Conflicting reports from government officials and several unofficial sources have left unclear the death toll in a clash here last Thursday between university students and riot police that apparently was the worst such violence in Jordan in a decade.
Several students, unofficial university sources and medical personnel said earlier this week that at least six persons were killed when a special police force from Amman stormed the campus of Yarmouk University after two months of sporadic unrest.
But yesterday, Dr. Abdul Hafiz Momani, director of the government-run Princess Basma Hospital, repeated the Interior Ministry's original statement that only three students were killed. All appeared to have died of asphyxia -- which can be caused by strangulation or suffocation -- and one of them also suffered a broken nose and a crushed foot, Momani said.
A physician who said he has treated 11 students privately because they feared arrest if they went to hospitals said he knew of six students who had been killed. "Some university faculty saw [riot police] hitting students after they had fallen to the ground and kicking them," he said.
Such protests and the harsh crackdown are rare in Jordan, and the political implications are not clear. There is a consensus in western diplomatic circles that the students' demands were related mainly to internal university matters.
Other observers, however, said the fundamentalist Moslem Brotherhood had a role in inflaming students against the university's administration because of a feud with its president and as a way of indirectly showing displeasure with a move by King Hussein last November to rein in politicized Moslem fundamentalism as Syrian-Jordanian rapprochement was getting under way.
Several Jordanian and western observers said they thought authorities had overreacted at Yarmouk because they feared that outside political forces, particularly those linked to the underground Jordanian Communist Party, would try to exploit the student unrest.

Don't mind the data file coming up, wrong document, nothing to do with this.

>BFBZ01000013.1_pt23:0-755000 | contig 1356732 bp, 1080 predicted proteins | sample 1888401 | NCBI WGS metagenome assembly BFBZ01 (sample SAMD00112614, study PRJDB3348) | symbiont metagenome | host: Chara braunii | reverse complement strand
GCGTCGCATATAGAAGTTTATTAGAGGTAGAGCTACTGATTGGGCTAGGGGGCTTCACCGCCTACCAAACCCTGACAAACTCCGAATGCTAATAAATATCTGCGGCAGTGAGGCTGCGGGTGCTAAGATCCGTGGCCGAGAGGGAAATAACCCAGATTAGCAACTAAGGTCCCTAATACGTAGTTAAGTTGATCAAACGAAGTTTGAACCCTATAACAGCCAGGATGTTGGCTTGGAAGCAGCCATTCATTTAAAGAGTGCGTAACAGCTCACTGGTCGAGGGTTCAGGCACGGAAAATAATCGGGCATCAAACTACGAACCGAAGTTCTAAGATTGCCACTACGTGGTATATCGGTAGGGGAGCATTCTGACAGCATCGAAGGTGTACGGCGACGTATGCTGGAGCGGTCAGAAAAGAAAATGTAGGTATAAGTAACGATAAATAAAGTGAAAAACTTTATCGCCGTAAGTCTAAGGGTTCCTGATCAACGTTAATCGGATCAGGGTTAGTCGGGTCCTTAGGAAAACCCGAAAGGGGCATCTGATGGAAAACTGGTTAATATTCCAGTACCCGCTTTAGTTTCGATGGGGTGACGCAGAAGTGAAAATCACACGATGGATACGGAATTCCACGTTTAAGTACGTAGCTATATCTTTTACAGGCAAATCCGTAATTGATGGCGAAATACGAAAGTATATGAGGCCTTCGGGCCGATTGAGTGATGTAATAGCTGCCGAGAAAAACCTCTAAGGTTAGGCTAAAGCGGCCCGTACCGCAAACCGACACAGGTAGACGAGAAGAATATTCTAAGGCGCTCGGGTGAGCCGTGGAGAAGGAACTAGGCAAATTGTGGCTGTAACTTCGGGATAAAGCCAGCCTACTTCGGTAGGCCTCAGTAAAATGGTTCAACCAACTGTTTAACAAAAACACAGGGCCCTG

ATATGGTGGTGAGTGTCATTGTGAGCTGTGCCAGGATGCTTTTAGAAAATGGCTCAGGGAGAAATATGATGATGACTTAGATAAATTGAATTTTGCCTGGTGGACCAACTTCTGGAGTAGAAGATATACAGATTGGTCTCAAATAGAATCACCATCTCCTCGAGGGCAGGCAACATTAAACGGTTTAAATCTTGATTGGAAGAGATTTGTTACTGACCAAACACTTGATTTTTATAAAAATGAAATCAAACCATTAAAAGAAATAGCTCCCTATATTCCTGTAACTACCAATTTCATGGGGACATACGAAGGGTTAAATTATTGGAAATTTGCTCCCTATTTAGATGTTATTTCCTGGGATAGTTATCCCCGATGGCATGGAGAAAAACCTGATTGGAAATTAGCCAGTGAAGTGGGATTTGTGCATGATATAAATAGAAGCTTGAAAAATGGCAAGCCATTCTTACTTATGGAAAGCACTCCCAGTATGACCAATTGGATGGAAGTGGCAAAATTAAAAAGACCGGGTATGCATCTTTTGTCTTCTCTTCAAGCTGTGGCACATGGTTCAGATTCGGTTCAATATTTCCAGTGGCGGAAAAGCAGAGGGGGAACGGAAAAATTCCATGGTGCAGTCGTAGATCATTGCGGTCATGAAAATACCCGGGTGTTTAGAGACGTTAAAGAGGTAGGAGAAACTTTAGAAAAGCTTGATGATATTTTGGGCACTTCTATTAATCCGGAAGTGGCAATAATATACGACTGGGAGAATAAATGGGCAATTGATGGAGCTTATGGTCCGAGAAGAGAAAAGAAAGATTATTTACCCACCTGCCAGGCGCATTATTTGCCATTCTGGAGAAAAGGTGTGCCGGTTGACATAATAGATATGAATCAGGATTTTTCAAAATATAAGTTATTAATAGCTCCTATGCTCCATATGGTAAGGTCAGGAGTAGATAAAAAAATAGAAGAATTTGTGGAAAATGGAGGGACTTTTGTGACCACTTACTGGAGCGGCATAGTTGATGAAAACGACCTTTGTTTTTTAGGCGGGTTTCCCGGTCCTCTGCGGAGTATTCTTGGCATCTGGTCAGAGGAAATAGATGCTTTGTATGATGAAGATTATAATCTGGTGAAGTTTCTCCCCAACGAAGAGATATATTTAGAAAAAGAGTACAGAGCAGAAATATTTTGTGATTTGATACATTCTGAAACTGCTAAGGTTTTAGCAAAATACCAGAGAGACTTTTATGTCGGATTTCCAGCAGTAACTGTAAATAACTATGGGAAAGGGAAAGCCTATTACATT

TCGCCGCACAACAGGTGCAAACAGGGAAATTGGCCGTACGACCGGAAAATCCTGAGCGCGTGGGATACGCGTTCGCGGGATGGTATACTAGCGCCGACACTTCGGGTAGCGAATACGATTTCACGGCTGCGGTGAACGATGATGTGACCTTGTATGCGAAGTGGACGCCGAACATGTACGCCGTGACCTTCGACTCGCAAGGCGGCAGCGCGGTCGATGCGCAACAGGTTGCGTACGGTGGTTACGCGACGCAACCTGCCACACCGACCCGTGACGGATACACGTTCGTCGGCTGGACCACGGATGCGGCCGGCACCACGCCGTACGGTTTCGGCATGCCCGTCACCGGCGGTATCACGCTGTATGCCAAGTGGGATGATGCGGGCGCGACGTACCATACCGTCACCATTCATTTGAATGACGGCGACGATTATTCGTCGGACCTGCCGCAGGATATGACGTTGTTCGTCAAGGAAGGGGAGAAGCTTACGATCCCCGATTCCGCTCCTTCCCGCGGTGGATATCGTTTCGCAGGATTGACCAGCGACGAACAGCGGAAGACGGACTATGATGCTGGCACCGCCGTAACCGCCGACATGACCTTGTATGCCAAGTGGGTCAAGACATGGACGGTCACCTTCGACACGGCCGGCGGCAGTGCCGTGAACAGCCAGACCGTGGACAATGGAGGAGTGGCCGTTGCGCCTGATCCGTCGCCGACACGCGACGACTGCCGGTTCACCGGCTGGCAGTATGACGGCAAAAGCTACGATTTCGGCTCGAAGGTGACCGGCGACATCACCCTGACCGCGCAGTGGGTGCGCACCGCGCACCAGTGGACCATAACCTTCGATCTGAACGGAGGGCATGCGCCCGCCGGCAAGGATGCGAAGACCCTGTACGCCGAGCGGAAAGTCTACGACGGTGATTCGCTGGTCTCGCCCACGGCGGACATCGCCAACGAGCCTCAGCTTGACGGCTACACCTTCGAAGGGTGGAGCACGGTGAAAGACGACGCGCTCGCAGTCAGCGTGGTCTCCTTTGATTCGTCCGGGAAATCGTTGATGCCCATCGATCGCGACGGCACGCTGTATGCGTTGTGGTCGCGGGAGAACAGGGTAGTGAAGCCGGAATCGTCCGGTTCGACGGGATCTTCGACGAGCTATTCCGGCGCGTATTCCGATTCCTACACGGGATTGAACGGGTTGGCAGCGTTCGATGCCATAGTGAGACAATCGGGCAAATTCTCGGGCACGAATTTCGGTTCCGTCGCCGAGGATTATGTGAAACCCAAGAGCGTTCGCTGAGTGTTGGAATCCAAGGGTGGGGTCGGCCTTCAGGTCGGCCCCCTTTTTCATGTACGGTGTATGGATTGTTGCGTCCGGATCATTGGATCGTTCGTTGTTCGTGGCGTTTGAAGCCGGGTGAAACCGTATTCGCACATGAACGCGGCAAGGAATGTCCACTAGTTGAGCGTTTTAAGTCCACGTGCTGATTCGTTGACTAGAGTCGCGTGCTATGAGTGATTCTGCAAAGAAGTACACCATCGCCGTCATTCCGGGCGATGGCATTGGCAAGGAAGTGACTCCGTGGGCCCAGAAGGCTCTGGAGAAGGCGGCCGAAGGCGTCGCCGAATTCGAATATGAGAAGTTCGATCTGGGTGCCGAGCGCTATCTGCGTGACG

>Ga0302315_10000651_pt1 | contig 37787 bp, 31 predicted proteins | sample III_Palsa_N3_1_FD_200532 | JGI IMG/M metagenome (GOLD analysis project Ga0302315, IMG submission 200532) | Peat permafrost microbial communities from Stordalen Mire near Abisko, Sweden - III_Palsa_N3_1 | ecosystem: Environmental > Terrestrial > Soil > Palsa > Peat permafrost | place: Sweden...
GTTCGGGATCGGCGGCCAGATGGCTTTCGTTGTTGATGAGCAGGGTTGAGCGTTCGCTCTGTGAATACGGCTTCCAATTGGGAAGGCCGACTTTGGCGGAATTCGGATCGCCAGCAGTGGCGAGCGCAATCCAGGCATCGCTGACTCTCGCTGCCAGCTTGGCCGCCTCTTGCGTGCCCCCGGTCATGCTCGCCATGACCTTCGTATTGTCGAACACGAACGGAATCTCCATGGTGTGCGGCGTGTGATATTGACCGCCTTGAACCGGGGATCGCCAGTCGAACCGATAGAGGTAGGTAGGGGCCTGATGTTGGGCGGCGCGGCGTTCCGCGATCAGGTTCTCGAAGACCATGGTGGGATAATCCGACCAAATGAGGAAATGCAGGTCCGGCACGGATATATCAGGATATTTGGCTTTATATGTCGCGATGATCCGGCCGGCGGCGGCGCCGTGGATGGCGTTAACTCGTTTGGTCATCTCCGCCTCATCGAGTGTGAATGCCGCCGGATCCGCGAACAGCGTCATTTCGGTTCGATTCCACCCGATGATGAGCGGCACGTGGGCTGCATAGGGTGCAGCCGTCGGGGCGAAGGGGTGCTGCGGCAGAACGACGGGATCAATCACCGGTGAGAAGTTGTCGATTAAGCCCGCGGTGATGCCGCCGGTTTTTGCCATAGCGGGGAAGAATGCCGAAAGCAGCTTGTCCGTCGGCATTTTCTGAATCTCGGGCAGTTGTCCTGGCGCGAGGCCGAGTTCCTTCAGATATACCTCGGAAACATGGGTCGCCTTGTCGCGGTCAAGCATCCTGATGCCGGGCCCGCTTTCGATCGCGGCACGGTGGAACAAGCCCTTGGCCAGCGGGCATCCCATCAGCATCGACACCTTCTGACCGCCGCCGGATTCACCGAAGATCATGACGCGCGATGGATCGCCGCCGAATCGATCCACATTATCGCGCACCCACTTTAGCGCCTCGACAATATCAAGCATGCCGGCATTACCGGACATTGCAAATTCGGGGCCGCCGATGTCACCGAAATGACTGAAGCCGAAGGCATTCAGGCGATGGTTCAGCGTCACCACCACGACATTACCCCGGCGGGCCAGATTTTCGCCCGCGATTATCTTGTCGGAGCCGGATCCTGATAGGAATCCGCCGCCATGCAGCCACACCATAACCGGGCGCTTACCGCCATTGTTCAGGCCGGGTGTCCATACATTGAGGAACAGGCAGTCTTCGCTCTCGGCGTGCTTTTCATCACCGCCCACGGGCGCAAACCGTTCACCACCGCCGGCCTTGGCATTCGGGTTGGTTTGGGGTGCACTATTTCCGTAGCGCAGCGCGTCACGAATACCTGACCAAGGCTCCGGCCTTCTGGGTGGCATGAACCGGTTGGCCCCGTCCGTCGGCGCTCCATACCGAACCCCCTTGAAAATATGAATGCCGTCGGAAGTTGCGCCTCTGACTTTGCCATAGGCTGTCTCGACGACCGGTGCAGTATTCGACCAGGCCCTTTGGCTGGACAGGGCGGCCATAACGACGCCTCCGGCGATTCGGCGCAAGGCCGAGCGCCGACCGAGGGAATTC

At least 17 members of the Communist Party and the Marxist Popular Front for the Liberation of Palestine were arrested last weekend, according to Information Minister Mohammed Khatib, after they reportedly organized a small protest against the "Yarmouk massacre."
Sources said as many as 800 students were taken into custody by police in the raid on the campus last week, but authorities gave no figures. On Hussein's orders, however, all those detained were released Sunday. A special Cabinet committee is investigating the incidents.
The trouble at Yarmouk, which has 14,000 students, began in March when engineering students protested against new fees. There were further demonstrations, reportedly small and peaceful, to mark a Palestinian protest day in the Israeli-occupied territories and to protest the U.S. raid on Libya.
Five students named as organizers of the protests were expelled and, as their situation was being negotiated, a "warning strike" was called, followed by growing protests that, by May 13, spread into the city, where some students stoned police, according to witnesses.
Early on May 15, as about 2,000 students sat in the university square, about 75 members of the central security police from Amman stormed through the gates, witnesses said, clubbing the students and taking them to detention centers.